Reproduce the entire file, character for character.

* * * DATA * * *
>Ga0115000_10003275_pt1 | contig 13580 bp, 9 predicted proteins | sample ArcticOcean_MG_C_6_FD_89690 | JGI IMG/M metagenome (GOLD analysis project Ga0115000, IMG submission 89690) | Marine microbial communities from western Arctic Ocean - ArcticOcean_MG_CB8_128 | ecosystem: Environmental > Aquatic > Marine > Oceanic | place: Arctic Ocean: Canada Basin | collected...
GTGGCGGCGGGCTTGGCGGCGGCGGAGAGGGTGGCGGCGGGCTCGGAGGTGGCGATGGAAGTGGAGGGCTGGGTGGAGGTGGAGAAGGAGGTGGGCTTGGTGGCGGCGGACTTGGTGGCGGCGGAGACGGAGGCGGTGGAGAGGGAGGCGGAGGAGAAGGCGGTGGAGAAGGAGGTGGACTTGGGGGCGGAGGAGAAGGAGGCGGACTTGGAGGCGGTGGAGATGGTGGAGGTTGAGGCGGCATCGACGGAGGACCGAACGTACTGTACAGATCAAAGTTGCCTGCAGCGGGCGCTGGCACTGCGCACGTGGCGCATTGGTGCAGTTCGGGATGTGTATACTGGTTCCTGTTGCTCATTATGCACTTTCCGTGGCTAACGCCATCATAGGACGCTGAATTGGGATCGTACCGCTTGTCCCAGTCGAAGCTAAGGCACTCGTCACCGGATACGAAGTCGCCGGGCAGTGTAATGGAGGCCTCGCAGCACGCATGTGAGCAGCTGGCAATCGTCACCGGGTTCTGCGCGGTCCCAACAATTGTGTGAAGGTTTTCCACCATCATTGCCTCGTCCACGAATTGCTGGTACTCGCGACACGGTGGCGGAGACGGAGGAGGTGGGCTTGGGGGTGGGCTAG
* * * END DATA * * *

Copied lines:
>Ga0115000_10003275_pt1 | contig 13580 bp, 9 predicted proteins | sample ArcticOcean_MG_C_6_FD_89690 | JGI IMG/M metagenome (GOLD analysis project Ga0115000, IMG submission 89690) | Marine microbial communities from western Arctic Ocean - ArcticOcean_MG_CB8_128 | ecosystem: Environmental > Aquatic > Marine > Oceanic | place: Arctic Ocean: Canada Basin | collected...
GTGGCGGCGGGCTTGGCGGCGGCGGAGAGGGTGGCGGCGGGCTCGGAGGTGGCGATGGAAGTGGAGGGCTGGGTGGAGGTGGAGAAGGAGGTGGGCTTGGTGGCGGCGGACTTGGTGGCGGCGGAGACGGAGGCGGTGGAGAGGGAGGCGGAGGAGAAGGCGGTGGAGAAGGAGGTGGACTTGGGGGCGGAGGAGAAGGAGGCGGACTTGGAGGCGGTGGAGATGGTGGAGGTTGAGGCGGCATCGACGGAGGACCGAACGTACTGTACAGATCAAAGTTGCCTGCAGCGGGCGCTGGCACTGCGCACGTGGCGCATTGGTGCAGTTCGGGATGTGTATACTGGTTCCTGTTGCTCATTATGCACTTTCCGTGGCTAACGCCATCATAGGACGCTGAATTGGGATCGTACCGCTTGTCCCAGTCGAAGCTAAGGCACTCGTCACCGGATACGAAGTCGCCGGGCAGTGTAATGGAGGCCTCGCAGCACGCATGTGAGCAGCTGGCAATCGTCACCGGGTTCTGCGCGGTCCCAACAATTGTGTGAAGGTTTTCCACCATCATTGCCTCGTCCACGAATTGCTGGTACTCGCGACACGGTGGCGGAGACGGAGGAGGTGGGCTTGGGGGTGGGCTAG